Witten and Hammond (2010) What becomes of social scinces knowledge....pdf

Of transfer or uptake to report many would have been

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of transfer or uptake to report many would have been conducting unfunded research and research at various stages of completion. Non- applied theoretical and disciplinary-related Table 2 Categories of knowledge transfer or research uptake in main and secondary research areas. Category Main (%) Secondary (%) Research contributing to organizational decision-making 15.6 2.6 Research-based presentations delivered to potential users 13.5 3.7 Research-based documents given/available to potential users 12.6 5.8 Consultation between researcher and potential user 6.9 1.5 Table 3 Research end-users groups. Category Percentage Central government agencies 31 NGO, iwi and other community organizations 15 Education (students, teachers and institutions) 9 Regional and local government agencies 8 Business sector 6 Researchers and research institutes 4 International government agencies 4 Professional associations 4 Law-related 4 What becomes of social science knowledge 9 Downloaded by [University of Western Sydney Ward] at 15:15 11 February 2014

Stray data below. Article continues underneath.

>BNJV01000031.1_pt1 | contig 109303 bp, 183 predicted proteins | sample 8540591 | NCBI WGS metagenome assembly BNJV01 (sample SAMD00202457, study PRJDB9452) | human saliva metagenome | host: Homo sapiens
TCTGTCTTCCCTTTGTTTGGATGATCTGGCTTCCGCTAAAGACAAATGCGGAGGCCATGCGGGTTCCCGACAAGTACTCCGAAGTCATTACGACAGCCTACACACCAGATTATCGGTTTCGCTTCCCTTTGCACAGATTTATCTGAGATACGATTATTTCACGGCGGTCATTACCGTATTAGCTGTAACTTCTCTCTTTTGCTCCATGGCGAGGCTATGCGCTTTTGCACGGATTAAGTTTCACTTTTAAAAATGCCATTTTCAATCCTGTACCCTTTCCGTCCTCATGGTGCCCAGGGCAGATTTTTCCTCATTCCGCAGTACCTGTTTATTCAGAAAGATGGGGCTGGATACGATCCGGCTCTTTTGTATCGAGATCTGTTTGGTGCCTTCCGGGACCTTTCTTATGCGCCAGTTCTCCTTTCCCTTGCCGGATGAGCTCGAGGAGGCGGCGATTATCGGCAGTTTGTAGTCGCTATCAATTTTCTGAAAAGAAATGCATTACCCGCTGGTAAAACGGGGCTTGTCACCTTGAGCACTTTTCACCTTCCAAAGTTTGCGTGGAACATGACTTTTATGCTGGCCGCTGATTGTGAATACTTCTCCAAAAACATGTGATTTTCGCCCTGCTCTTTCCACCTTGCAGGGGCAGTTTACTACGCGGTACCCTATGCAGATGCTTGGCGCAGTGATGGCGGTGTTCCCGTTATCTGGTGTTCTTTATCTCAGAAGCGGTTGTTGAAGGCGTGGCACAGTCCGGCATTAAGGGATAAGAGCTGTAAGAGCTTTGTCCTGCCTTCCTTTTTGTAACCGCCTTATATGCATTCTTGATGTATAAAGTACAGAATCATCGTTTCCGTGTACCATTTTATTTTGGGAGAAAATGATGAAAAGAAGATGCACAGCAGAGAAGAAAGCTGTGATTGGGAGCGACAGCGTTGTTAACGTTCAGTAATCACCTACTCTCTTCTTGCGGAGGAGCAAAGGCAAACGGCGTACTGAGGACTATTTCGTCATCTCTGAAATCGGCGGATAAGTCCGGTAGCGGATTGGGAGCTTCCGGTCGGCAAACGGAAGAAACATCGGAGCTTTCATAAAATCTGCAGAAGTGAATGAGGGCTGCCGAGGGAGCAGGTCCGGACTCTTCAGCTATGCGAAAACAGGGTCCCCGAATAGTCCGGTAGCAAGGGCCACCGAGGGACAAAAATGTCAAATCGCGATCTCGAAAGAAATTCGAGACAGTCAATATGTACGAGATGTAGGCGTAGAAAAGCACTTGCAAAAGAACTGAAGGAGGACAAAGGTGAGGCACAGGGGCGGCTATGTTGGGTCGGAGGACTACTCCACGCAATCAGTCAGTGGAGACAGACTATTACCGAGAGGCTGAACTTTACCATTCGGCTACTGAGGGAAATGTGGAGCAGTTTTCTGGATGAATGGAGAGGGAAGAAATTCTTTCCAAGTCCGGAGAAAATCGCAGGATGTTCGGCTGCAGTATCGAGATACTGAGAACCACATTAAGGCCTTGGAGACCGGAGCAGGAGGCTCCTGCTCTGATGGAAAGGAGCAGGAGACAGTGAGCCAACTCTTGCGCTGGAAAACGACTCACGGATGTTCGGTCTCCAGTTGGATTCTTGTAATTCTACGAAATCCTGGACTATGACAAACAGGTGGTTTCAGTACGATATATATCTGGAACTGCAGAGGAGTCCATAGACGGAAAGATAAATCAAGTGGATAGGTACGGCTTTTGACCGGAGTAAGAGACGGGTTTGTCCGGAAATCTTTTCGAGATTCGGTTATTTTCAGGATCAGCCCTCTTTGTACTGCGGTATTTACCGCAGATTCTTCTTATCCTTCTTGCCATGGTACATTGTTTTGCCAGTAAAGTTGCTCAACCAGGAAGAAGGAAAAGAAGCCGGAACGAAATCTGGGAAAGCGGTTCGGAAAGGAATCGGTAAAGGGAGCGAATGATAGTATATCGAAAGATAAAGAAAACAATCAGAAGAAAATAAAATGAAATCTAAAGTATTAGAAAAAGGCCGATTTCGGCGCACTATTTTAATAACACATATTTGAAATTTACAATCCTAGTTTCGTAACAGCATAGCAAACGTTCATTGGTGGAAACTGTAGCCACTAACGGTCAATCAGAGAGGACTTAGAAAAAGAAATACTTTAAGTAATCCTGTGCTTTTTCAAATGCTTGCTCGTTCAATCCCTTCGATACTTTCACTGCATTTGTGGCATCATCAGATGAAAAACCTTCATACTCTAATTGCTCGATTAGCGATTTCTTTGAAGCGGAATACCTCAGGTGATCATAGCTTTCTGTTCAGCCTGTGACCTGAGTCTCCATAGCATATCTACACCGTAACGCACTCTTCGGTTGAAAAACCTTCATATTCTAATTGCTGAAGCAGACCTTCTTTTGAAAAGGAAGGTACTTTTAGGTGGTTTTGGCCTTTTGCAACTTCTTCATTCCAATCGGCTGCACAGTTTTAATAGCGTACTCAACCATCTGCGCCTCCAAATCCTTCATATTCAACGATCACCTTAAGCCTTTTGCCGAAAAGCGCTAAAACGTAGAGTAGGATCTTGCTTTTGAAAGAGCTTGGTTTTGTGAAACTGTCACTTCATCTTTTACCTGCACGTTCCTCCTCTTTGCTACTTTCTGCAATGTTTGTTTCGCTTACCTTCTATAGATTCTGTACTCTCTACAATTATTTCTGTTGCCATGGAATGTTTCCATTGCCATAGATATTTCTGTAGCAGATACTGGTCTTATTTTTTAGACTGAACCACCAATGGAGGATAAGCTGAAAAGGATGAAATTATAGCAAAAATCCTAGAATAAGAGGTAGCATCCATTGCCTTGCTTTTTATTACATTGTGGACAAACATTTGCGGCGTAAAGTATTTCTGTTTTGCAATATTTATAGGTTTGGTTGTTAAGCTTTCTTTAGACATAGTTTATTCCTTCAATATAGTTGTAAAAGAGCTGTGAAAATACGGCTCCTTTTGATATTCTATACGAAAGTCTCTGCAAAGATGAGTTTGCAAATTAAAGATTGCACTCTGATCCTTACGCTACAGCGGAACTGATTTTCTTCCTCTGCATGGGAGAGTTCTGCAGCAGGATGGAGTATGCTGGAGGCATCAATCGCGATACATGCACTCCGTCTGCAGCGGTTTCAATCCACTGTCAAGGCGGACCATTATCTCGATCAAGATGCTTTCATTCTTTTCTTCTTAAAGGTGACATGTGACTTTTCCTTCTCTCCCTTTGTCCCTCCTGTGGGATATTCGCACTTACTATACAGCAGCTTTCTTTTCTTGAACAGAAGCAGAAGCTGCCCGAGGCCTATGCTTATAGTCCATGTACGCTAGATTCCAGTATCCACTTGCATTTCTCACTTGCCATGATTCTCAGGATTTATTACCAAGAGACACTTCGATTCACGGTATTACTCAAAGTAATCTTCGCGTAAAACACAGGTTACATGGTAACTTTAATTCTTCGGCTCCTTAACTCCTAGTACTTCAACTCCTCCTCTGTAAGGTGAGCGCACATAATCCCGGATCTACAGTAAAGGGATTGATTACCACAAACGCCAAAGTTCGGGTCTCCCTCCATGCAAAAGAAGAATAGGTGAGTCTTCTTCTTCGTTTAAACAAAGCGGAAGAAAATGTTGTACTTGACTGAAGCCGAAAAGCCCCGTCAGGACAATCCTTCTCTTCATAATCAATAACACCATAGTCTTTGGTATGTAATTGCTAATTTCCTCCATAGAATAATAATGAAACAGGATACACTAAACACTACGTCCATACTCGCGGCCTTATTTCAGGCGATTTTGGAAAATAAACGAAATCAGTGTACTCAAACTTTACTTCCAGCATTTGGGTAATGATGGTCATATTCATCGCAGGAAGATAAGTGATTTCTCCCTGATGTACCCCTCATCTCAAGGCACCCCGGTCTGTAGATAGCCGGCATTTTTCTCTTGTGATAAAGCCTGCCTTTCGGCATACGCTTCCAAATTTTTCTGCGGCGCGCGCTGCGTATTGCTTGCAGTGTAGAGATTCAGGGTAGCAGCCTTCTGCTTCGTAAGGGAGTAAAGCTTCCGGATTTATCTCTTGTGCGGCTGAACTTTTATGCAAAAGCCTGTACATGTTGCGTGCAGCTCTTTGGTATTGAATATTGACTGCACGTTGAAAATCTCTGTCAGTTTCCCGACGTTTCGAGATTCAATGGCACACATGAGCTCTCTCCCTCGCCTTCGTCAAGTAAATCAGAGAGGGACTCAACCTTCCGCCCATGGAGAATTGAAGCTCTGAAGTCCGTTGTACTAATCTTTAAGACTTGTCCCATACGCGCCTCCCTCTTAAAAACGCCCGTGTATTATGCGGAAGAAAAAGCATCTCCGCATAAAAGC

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research would comprise a quantum of all social science research, fields in which transfer and uptake may be less tangible. The impor- tance of valuing this type of social science research that does not have direct application in the social, and other, policy sectors was a position taken by many survey respondents. It is difficult to identify studies, either within the social sciences or in other scientific fields, to which the findings of this study can be compared. Of interest is a 2003 survey of grant holders in the biomedical, clinical and public health fields undertaken by the Health Re- search Council (Health Research Council 2004a, 2004b). Social scientists would make up approximately half of the public health grant holders. Recipients of 89% of the public health contracts indicated that peer-reviewed publications had arisen from the contract, 78% said the research had influenced policy and 67% that it had informed practice. These figures are very high compared to the examples of knowledge transfer indicated in the National Survey of Social Scientists 2006. However, the samples are far from comparable in terms of seniority and research experience. The HRC sample were successful grant holders, many of whom would be senior academics with sub- stantial research records, whereas the social science sample included lecturers and research- ers many of whom would have had very little research experience. Comparison with other academic fields is problematic as the nature of research outputs and dissemination practices and opportunities are variable across fields. For example an Australian study by Bourke, Butler and Biglia (1996) cited in Katz (1999) found social scien- tists publish 60% of their research in journal articles or conference papers whereas 85% of the research outputs for natural scientists were published through these media.
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